Judge Doris M. Gonzalez wrote in her ruling that Trump’s testimony is “indispensable” to the trial and so he must provide video testimony before the trial is set to begin Thursday.
The trial centers around a protest in September 2015 in front of Trump Tower in New York City where two protesters wore parody Ku Klux Klan outfits to protest Trump’s rhetoric on illegal immigration, according to the initial court filing.
The lawsuit brought by five men who describe themselves in a complaint as “human rights activists” alleges that Trump’s head of security, Keith Schiller, hit a protester, Efrain Galicia, in the head after Galicia tried to stop Schiller from taking their large cardboard signs, which read, “Trump: Make America Racist Again.” The filing says that when Galicia tried to hold onto one of the signs, Schiller ripped it away from him, tearing it to pieces.
When Galicia tried to prevent Schiller from taking another sign, he says Schiller hit him with “a closed fist on the head with such force it caused (him) to stumble backwards.”
In his sworn testimony, Schiller claims the protesters and their banners were a threat to public safety because they would have impeded an ambulance from responding to an emergency in the building. Schiller says Galicia grabbed him from behind prompting him to swing around and hit the protester with his “open hand.” Schiller says he believed the Galicia was attempting to grab his gun and thus used the “minimal amount of force to get him off of my firearm and off of my body.”
Ben Dictor, an attorney for the plaintiffs, told CNN “the court got it right. It’s long been held that a plaintiff has a right to an adverse party’s testimony at trial.”
Gonzalez ordered Trump to provide his video testimony before the trial begins Thursday. Dictor said he has sent a letter to Trump’s legal team asking them to provide potential times and dates for him to give the deposition.
Schiller said in his deposition that Trump was inside Trump Tower the day of the protest and was giving a press conference when the demonstration started. The plaintiffs argue the President had control over his security’s actions because they are his employees, even if Trump himself did not order them to act.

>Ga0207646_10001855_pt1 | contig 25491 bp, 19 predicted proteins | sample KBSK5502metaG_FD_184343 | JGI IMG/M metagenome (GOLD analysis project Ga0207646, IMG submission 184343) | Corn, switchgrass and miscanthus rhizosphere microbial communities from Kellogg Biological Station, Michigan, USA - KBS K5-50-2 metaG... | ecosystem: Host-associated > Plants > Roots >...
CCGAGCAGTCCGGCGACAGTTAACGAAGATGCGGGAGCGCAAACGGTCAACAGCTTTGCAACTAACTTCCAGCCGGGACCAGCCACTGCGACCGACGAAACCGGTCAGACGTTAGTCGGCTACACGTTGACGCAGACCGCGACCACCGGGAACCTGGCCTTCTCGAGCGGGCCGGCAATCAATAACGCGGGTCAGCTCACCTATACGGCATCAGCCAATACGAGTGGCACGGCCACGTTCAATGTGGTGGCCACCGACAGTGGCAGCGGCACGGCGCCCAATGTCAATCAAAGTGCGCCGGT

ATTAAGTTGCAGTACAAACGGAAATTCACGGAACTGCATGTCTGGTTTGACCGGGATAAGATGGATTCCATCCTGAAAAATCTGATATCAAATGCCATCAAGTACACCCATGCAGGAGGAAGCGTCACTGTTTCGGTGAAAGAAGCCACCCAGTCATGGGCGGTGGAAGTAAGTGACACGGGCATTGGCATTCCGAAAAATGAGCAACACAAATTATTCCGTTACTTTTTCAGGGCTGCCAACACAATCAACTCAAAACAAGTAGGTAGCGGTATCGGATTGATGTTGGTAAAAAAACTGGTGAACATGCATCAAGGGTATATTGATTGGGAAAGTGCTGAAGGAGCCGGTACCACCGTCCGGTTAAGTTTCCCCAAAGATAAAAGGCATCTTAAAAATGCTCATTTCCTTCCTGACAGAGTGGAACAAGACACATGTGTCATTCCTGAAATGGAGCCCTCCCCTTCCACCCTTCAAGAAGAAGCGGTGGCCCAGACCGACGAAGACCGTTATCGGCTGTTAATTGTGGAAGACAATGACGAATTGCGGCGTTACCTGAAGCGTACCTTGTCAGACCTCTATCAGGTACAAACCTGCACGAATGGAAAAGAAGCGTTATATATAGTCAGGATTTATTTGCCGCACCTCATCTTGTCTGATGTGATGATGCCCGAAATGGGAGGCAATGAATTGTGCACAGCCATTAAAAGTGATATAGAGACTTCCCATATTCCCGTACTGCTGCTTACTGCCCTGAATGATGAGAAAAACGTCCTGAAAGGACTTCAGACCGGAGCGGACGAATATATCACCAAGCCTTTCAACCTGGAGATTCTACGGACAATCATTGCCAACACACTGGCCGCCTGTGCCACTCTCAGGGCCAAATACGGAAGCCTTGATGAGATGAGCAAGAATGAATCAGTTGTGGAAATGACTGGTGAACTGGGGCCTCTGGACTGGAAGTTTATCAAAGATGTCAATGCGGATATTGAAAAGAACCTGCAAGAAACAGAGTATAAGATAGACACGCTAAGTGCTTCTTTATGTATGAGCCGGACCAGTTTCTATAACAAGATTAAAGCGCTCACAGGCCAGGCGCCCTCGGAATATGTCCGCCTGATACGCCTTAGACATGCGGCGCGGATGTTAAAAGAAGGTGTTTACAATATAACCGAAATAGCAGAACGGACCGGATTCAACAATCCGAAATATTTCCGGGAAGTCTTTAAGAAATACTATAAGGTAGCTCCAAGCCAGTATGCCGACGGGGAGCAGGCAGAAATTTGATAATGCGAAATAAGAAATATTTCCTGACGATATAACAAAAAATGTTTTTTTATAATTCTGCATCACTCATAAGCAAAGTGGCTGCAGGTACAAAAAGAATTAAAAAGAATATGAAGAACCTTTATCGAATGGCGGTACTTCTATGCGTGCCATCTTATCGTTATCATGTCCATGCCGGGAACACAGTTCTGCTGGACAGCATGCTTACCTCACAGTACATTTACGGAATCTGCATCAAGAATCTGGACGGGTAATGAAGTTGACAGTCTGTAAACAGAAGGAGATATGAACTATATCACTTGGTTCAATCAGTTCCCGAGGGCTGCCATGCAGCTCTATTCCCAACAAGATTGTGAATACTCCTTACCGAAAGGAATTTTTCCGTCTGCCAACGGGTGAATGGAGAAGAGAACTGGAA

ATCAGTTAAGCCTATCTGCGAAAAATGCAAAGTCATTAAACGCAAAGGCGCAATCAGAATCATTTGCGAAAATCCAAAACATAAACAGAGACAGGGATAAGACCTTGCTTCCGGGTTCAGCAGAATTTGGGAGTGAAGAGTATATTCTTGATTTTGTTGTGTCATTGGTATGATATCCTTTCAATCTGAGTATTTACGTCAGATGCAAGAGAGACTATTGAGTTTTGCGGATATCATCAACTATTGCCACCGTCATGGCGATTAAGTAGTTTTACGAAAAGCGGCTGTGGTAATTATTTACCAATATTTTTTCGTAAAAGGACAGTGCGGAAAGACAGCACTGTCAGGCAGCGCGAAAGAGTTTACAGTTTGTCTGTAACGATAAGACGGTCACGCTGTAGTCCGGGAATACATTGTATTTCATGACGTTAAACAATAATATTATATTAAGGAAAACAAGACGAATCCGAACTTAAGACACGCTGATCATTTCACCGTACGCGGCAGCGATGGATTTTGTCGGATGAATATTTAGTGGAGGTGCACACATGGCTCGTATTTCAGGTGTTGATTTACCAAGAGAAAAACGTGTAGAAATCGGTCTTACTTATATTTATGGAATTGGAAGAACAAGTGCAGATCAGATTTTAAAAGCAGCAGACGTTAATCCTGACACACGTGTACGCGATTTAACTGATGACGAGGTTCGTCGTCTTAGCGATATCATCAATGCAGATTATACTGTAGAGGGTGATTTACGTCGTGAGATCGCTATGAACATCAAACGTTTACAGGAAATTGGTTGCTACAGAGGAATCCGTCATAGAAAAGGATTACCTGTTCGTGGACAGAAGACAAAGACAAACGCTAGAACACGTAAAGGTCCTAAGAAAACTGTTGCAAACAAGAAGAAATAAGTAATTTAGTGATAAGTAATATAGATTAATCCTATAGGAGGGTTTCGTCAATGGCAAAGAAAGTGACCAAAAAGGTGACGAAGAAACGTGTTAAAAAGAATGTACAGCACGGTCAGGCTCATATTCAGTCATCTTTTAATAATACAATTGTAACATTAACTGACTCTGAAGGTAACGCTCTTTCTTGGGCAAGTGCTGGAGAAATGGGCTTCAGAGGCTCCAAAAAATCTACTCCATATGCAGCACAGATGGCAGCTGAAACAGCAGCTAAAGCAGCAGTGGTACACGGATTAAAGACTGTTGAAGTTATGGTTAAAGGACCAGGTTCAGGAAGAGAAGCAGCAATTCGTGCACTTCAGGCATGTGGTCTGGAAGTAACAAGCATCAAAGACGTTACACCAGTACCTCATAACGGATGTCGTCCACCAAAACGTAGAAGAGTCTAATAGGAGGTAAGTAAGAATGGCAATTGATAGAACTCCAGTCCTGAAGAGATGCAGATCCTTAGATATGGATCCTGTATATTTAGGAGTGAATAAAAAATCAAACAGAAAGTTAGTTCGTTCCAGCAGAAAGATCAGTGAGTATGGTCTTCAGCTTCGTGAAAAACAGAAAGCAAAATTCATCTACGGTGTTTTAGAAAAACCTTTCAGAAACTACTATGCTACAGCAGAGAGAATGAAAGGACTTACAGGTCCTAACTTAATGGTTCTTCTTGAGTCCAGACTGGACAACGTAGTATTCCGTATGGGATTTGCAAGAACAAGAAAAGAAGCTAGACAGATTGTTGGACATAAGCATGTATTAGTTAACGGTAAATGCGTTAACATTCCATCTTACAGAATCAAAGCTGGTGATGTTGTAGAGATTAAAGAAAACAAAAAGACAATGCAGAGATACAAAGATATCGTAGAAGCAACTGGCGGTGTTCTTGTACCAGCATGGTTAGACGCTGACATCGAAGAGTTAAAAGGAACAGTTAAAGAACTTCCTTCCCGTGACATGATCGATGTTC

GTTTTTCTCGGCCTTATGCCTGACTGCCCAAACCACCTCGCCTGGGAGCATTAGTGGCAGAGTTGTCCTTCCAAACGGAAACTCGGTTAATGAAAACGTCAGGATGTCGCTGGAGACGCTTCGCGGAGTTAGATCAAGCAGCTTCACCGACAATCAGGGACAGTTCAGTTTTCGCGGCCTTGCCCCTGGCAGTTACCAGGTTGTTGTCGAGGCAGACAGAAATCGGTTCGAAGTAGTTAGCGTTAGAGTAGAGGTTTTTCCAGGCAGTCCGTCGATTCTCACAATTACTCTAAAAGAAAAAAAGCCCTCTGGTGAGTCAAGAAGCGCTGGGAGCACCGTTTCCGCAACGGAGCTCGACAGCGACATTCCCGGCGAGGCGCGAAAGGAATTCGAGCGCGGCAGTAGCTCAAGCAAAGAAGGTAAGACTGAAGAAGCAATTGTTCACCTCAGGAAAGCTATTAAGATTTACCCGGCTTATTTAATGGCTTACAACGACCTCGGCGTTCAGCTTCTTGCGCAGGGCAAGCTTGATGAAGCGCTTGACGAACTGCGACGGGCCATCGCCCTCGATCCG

The Trump campaign declined to comment Saturday, and CNN has reached out to the President’s attorneys for comment.
In a separate filing, Trump’s attorneys characterized the plaintiffs’ motivations as political and argued that “Trump did not strike or touch any of the plaintiffs or take plaintiffs’ sign from them. In fact, the President was not even in the vicinity” of the incident outside of Trump Tower.
Gonzalez soundly rejected that argument Friday, writing that “no government official, including the Executive, is above the law.”
“More than 200 years ago our founders sought to escape an oppressive, tyrannical governance in which absolute power vested with a monarch. A fear of the recurrence of tyranny birthed our three-branch government adorned with checks and balances,” Gonzalez wrote.
Schiller’s ties to Trump date back to the President’s time as a private citizen and television personality. After his inauguration, Trump tapped Schiller as director of Oval Office operations, a position he left in September 2017.
Schiller was hired by the Republican National Committee after leaving the White House to advise on security for the 2020 convention.
Protests outside different Trump properties became increasingly frequent during the 2016 presidential campaign as Trump successfully navigated a crowded GOP primary and ultimately the general election. Trump repeatedly praised the use of violence against protesters who interrupted his campaign events or rallies ahead of his inauguration in January 2017.